The thieves did recognise my lap top as precious. We see the value differently though. To me the hardware wasn’t the value. It was the words and numbers contained inside. A lover of data, there was a file in there called ‘my life in debt’. It tracked my debt and repayment from the purchase of my first house in 1994 for seventy eight thousand dollars and the resulting mortgage of forty eight thousand dollars to the jagged height of a graphed debt mountain of just under one million dollars when we were juggling a few houses. My plan was to pay off my mortgage and have the graph framed. Perhaps I would have a grand daughter who would love that I’d tracked that. I love data as much as I love fiction and the lyrical quality of words.
Inside my lap top were poems and stories and data. Four novels. Three backed up. I let myself cry in the shower about the one that got away. No matter, there is no deadline. I can write it all again. It will be different and that is ok. It wasn’t perfect at all.
So what have I learnt? Well, backing up data is a good thing to do (I did have photos on a USB yay me!) and also that I still have the most precious things – my kids. The heart shaped piece of gravel really was the most special stone in my jewellery box and I’m really glad I still have it.
There is a fear of the robbers coming back. Maybe they will figure I have had time to get a new lap top but just as equally they might be off to pastures new. I had a dream I was chasing one of them and he kept gaining on me and laughing. I do possibly have one last laugh on him though: I had let some mince go off in the fridge but didn’t want to put it in the bin the day after rubbish day so I stuck it in the freezer and was aiming to put it out with the rubbish this week. They stole the meat in the freezer. I also had a crayfish in there we’d accidentally defrosted and I’d refrozen thinking I’d plant a tree on it some day. Also gone. I really hope they enjoy that meal…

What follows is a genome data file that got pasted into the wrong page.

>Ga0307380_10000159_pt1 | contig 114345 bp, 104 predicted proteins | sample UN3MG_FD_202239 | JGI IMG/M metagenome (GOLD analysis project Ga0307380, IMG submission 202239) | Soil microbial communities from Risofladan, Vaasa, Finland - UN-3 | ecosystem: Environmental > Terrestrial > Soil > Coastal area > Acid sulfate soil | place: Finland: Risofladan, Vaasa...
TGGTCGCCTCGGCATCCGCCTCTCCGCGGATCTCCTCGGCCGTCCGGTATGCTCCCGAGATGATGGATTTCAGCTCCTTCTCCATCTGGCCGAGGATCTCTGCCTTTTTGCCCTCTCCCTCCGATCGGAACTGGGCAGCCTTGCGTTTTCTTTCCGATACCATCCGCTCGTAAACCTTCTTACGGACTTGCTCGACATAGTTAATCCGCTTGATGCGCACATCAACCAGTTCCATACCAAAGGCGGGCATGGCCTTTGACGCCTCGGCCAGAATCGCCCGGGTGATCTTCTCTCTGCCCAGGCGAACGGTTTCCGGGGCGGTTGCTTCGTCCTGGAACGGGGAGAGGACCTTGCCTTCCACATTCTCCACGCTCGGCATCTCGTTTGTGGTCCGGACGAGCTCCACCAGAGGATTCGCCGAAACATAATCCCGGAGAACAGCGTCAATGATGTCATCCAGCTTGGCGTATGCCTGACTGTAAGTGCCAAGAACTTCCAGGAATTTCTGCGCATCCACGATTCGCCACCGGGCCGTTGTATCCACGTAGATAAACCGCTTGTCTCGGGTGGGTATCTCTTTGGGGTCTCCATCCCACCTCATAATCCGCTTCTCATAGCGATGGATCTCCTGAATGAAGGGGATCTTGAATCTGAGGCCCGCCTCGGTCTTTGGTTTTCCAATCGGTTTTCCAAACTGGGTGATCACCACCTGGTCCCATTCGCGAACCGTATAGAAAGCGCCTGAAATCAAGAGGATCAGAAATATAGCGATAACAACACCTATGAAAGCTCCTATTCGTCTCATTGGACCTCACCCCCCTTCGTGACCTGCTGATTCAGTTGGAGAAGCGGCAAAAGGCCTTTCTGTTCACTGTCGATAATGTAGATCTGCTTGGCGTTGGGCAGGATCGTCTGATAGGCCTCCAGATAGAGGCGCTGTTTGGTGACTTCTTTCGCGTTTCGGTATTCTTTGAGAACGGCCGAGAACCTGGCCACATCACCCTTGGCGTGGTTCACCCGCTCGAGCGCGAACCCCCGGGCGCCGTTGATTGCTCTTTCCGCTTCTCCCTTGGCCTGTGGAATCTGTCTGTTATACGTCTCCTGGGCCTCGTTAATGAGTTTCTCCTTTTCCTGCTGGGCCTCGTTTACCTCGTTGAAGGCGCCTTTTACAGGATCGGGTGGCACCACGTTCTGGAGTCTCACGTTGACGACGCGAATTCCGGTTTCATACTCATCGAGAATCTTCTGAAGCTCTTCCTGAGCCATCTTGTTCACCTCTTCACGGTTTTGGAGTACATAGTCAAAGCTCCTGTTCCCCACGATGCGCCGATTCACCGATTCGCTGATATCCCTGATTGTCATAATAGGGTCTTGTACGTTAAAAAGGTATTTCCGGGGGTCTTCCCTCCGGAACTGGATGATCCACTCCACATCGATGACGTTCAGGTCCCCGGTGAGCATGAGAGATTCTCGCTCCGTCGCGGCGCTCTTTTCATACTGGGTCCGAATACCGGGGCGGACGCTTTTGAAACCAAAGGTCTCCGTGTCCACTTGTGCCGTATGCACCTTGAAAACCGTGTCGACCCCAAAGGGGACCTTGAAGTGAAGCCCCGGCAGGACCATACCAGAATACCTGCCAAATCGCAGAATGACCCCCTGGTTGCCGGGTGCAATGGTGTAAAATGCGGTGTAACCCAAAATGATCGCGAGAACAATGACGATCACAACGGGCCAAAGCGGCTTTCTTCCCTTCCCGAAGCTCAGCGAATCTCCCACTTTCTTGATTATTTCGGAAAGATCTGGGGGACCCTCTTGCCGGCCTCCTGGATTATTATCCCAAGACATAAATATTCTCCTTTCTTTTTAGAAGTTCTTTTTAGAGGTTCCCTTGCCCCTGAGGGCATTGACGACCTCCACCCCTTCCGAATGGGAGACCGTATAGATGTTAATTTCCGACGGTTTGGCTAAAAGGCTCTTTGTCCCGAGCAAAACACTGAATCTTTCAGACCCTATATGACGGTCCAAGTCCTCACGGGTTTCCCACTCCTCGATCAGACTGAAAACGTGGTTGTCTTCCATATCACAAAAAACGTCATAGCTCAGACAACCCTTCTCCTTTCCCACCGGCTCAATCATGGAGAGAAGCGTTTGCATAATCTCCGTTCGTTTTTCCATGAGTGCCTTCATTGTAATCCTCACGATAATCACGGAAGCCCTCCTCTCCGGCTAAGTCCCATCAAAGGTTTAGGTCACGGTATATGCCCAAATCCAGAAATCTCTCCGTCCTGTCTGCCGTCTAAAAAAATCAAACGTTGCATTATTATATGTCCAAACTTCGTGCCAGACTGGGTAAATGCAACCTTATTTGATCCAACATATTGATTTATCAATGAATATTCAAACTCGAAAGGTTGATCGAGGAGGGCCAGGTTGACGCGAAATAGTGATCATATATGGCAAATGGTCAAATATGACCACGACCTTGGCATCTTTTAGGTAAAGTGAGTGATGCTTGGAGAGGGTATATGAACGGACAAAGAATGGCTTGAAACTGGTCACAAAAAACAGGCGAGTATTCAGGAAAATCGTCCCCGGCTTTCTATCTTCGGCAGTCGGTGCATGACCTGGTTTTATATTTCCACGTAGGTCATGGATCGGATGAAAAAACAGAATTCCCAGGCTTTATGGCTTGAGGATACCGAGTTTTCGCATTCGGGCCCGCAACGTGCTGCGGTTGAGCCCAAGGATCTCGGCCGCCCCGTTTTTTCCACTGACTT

selling the place myself
I successfully sold a house on Trade Me myself.
It took a while but it sold. Real Estate agents are not really required these days but people think they are. They don’t offer a lot if you think about it. And if you think they will get the best price for your house think again.The 4 percent they will take from the sale price will probably negate extra that they might have negotiated. There is also evidence that agents don’t hold out for the best price because they want turn over. In a freakonomics chapter the authors outlined a study which showed agents take much longer to sell properties they personally own so they can get a better price.
I had a lot of real estate agents contact me wanting to sell the place. I asked them what they offered that I couldn’t do myself. Many offered up that the negotiation process was ‘uncomfortable’ for people. That’s probably true. But you know what your bottom line is. You know what you have to get for a house to buy the next one. Are you really going to agree to a price you can’t afford? Unlikely.
Another thing agents told me was that they knew the market. This is pretty easy for you to know too. You can look on trade me for similar properties and see what they are lited for. You can follow the links to recent house sale information. You can read detailed information that a lot of agents won’t have – they skim the surface of the wider area but you can go deep.
They don’t take a lot of time getting to know a potential buyer but you can find out a lot more about them.